Objective: To compare overall rates of coronary artery bypass surgery (CABS) in several Canadian and US jurisdictions and to compare use by age and income groups in the two countries.
Design: Survey, using computerized hospital discharge abstracts.
Setting: All nonfederal hospitals in New York, California, Ontario, Manitoba, and British Columbia between 1983 and 1989.
Patients: All adult residents of the five jurisdictions who underwent CABS in a hospital in their jurisdiction.
Results: Between 1983 and 1989, the CABS rates were consistently highest in California and lowest in the Canadian jurisdictions. In 1989, the age-adjusted rate of CABS in California (112.5/100,000 adults) was 27% higher than in New York (88.4/100,000) and 80% higher than in the three Canadian provinces combined (62.4/100,000). The CABS rates increased for those aged 65 years and older and decreased for those aged 20 to 54 years in all five jurisdictions. In 1989, CABS rates were three times higher in California than in Canada for those aged 75 years and older, and the higher rates for those aged 65 years and older accounted for 75% of the overall difference in rates between California and Canada. In Canada, CABS rates for the nonelderly varied little by income of area of residence, but in New York and California, rates increased steadily with the income of area of residence.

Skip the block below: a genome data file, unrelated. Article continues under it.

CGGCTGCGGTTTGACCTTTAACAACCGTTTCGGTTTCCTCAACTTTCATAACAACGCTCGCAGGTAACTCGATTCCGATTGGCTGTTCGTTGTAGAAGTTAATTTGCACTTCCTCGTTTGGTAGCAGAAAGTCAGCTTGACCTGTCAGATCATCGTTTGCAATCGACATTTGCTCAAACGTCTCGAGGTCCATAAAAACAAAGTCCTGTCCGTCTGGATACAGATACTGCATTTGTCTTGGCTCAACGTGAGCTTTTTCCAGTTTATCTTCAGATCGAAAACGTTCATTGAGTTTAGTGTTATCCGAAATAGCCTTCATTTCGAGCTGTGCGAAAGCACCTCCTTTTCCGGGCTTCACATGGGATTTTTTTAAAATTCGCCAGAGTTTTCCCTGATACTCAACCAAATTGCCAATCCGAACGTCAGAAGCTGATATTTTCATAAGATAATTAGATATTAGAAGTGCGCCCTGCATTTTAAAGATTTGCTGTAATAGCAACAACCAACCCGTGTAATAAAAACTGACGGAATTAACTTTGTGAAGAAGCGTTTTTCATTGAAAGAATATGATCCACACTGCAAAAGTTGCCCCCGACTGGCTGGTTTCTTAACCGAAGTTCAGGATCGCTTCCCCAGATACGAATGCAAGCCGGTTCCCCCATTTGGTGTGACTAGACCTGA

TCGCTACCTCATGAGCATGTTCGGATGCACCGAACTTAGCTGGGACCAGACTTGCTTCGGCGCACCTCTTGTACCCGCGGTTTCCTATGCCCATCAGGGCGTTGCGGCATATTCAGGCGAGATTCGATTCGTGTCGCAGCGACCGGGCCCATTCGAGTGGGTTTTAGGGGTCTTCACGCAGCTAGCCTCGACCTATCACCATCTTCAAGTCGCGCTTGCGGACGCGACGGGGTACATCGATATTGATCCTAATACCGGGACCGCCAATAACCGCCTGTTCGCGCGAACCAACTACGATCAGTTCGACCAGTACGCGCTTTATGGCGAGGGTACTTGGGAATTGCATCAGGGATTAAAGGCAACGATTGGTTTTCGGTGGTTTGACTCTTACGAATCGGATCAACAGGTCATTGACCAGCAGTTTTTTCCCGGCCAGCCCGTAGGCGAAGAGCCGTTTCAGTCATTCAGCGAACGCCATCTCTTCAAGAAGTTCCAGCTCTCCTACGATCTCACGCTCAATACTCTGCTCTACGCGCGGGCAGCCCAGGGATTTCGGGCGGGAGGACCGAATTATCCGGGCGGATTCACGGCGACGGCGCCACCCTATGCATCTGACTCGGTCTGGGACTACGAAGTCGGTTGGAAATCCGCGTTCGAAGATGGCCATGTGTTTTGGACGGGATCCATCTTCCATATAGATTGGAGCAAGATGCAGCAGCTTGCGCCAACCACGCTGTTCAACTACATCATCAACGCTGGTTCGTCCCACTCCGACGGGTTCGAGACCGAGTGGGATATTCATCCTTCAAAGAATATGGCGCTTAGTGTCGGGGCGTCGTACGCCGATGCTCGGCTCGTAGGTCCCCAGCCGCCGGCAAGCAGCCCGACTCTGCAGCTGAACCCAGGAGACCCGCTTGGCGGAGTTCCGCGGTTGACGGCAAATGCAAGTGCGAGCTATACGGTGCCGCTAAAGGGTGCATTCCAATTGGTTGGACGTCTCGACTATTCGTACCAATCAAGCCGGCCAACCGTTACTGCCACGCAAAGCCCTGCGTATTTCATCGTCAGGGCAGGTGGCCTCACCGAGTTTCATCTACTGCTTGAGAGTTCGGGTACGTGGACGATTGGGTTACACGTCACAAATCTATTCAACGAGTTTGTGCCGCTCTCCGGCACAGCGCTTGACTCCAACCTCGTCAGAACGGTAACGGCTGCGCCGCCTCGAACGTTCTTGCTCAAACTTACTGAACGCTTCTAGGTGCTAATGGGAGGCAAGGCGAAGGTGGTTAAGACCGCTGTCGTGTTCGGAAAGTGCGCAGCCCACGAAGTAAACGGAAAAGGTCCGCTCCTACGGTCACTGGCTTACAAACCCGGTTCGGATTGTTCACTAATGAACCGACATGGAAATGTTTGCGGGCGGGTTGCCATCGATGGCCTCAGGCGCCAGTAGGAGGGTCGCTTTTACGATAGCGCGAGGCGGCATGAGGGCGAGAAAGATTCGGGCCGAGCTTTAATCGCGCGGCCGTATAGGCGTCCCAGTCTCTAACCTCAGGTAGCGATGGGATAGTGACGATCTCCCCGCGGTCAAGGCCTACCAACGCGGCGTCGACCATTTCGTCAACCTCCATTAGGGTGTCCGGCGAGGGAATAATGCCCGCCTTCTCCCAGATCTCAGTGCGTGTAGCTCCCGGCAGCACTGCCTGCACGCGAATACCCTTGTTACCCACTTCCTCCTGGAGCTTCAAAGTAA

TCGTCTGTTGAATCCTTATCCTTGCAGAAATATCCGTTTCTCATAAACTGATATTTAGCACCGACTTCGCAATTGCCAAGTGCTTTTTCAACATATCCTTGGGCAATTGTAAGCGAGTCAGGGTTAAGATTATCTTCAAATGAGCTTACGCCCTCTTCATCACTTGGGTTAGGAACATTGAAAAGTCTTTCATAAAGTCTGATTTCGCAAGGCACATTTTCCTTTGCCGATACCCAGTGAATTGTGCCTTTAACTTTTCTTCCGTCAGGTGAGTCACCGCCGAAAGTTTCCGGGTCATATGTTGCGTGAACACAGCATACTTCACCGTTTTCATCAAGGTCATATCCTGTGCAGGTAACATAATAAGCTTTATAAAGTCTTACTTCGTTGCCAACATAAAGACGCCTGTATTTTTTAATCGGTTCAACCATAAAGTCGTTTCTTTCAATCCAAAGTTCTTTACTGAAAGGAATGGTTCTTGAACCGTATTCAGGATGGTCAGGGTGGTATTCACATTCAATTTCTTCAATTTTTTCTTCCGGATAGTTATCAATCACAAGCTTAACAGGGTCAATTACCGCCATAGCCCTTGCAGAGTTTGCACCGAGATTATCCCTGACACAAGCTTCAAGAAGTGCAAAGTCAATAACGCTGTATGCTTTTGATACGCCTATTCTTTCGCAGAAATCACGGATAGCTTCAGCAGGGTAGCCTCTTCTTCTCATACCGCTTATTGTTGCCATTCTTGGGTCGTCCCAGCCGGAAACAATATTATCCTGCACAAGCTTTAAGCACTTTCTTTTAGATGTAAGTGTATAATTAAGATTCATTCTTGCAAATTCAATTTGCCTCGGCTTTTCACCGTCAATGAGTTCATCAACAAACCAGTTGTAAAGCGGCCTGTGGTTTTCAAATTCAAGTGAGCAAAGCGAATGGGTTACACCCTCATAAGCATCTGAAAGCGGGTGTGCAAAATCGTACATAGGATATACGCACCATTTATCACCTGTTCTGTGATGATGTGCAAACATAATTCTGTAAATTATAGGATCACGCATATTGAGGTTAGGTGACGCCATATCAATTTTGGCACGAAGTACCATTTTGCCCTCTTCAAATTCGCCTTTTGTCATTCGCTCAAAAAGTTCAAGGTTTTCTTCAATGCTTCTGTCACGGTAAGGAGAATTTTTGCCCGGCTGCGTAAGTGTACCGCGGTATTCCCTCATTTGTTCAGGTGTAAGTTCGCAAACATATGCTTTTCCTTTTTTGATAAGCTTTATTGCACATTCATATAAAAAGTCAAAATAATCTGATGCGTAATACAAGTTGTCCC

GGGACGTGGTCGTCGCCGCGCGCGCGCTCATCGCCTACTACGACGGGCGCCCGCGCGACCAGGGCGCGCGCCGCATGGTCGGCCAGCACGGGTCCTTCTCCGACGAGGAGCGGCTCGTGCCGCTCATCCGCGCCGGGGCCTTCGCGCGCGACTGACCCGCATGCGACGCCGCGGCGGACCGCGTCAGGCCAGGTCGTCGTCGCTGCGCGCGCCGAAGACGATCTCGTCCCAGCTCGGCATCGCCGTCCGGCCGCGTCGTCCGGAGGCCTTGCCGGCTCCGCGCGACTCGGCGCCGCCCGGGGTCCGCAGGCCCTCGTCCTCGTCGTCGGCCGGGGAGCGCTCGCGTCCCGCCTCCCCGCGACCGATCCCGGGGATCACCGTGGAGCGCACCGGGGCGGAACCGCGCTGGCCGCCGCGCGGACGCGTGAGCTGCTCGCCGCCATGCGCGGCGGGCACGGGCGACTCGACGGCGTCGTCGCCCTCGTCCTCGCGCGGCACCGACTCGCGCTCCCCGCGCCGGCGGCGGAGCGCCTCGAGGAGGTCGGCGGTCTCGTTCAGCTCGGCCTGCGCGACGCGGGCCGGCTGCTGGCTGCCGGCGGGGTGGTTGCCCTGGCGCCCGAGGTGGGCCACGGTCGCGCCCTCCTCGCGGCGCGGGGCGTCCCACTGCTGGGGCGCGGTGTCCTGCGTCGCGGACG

Conclusion: Control over the supply of resources in Canada is associated with markedly lower CABS rates for the elderly than found in the United States. While overall rates are lower in Canada, the Canadian universal health insurance system reduces the influence of income on access to CABS found in the United States. However, even without universal health insurance, CABS rates for the nonelderly living in the poorest areas in California are similar to the rates for those living in the poorest parts of Canada.